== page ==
Bringing virtual DirectShow devices back to life with Skype 6

As mentioned before, new Skype 6 broke compatibility with all virtual DirectShow devices out there. Just oops, nothing works any longer if only it is not a full driver exposing virtual device through WDM.

Since quite some people are interested in details (Skype 6 Virtual Camera issues, Skype Client for Windows – SCW-3881 – Virtual cameras no longer work with Skype 6), here goes a bit of relevant information on the problem.

New Skype still uses DirectShow as API to interface capture devices and to discover such it enumerates them the way all decent applications do: Enumerating Devices and Filters. Presumably, there was a good reason to touch the video capture code and from moderately terrible it started being even worse. Skype guys decided that if a video device does not have a DevicePath property then it is not good enough for them.

The “DevicePath” property is not a human-readable string, but is guaranteed to be unique for each video capture device on the system. You can use this property to distinguish between two or more instances of the same model of device.

The documentation is unfortunately confusing in this part and perhaps developers thought they were doing the right thing, nevertheless multiple discussions online suggest a different approach.

Unfortunately, DevicePath is not a mandatory property. And it does not exist in virtual devices, and you cannot use it to distinguish between them. And Skype started – supposedly – skipping devices without it. And this is why all virtual devices were left overboard.

Virtual devices are not that rare. It might not only be a gate into IP camera, instead it might be a device that splits exclusive use type video camera device between applications, or something that adds an overlay onto captured image. That is, the whole class of devices failed to work with Skype from there. Including, of course, IP Video Source which is a virtual DirectShow device with the backend network connection into an IP camera or video encoder.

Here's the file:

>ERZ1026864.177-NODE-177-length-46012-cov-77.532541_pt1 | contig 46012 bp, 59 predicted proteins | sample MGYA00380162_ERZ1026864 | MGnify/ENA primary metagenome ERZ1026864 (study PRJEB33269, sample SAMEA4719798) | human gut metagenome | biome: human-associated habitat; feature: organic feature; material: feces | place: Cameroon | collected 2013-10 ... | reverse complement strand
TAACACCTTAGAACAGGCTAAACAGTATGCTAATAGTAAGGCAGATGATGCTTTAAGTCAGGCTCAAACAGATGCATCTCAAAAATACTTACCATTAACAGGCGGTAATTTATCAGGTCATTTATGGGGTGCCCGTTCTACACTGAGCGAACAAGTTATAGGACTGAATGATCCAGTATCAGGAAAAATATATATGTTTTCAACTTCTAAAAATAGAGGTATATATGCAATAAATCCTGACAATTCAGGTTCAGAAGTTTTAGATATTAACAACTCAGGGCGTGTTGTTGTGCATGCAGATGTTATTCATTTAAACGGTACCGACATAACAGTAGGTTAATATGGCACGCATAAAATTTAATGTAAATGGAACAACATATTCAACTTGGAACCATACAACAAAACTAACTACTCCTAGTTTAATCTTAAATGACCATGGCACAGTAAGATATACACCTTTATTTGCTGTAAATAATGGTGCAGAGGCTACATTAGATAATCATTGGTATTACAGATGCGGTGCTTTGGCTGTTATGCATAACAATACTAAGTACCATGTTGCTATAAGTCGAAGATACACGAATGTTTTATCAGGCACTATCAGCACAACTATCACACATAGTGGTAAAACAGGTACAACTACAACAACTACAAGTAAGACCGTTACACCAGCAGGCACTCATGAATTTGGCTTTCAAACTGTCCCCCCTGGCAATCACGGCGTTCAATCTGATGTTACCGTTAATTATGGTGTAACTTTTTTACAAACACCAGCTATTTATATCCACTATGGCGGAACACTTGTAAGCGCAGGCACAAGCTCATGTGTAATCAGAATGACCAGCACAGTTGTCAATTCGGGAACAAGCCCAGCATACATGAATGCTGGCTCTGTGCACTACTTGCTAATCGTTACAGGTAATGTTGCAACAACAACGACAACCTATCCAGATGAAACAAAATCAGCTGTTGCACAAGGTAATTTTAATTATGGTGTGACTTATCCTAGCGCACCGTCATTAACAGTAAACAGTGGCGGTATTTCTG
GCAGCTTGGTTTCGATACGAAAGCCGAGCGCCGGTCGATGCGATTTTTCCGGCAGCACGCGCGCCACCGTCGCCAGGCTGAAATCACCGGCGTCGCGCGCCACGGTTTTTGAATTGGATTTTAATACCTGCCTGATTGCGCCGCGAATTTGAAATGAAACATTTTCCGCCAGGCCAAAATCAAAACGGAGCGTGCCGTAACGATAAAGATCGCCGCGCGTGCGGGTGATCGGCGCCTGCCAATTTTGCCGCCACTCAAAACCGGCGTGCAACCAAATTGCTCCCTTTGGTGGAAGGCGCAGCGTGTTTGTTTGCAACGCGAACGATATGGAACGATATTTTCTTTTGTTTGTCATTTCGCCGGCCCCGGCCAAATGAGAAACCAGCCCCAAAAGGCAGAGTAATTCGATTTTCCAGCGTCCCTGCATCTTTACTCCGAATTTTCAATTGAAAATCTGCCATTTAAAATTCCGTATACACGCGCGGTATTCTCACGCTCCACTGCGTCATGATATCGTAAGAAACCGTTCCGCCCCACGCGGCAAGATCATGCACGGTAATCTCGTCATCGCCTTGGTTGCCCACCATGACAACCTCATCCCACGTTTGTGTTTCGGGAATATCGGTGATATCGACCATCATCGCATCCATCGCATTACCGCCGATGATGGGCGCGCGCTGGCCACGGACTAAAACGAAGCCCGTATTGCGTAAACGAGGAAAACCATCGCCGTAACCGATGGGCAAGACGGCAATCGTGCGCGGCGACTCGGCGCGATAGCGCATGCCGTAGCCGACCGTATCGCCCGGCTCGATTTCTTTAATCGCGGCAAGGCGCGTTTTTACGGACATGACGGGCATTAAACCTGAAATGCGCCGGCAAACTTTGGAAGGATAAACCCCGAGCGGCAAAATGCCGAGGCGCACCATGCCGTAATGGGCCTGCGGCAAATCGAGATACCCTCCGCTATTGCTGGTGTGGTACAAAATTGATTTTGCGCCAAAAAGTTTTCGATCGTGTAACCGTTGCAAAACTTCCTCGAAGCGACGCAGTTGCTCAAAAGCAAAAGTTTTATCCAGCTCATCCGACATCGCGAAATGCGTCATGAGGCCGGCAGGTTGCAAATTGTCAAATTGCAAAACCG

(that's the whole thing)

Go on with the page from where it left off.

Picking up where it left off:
Adding missing DevicePath is the key to fix the problem and give Skype what it thinks is a must. Let’s hope we have a fix from Skype soon and there is no need in working things around any longer, but if someone needs a quick solution – it also exists (apart from rewriting everything into kernel mode driver, and other hackery).

Since the properties an application reads from IPropertyBag interface (which is in turn obtained from IMoniker when enumerating devices) are [partially] backed by system registry, it is sufficient to add “DevicePath” value into specific key of the registry and make the fake property available for those devices that don’t have kernel path.

The registry key is located under HKLM, SOFTWARE\Classes\CLSID\{860BB310-5D01-11d0-BD3B-00A0C911CE86}\Instance (note it’s SOFTWARE\Classes\Wow6432Node\CLSID... in 64-bit OS for 32-bit app space), where every subkey corresponds to a registered device (find yours there). Note that CLSID above is actually CLSID_VideoInputDeviceCategory.

Adding new value there will create a fake property on the property bag and improve compatibility with such picky software as Skype. Note that the value will be destroyed with re-registration of the device filter, and will have to be created once again.

6 Replies to “Bringing virtual DirectShow devices back to life with Skype 6”

  1. Seems that webcam detection is broken in Skype again. Webcams which were usable with, are not detected anymore by

    • Alright, it’s hard to tell what’s wrong from quick look but what I see that SOME virtual cameras disappeared, and some are still in their place! I will have to check this more later when I have time.

      A quick suggestion would be to use simple names without punctuation characters etc.

      They seem to have broken things once again without a reason…

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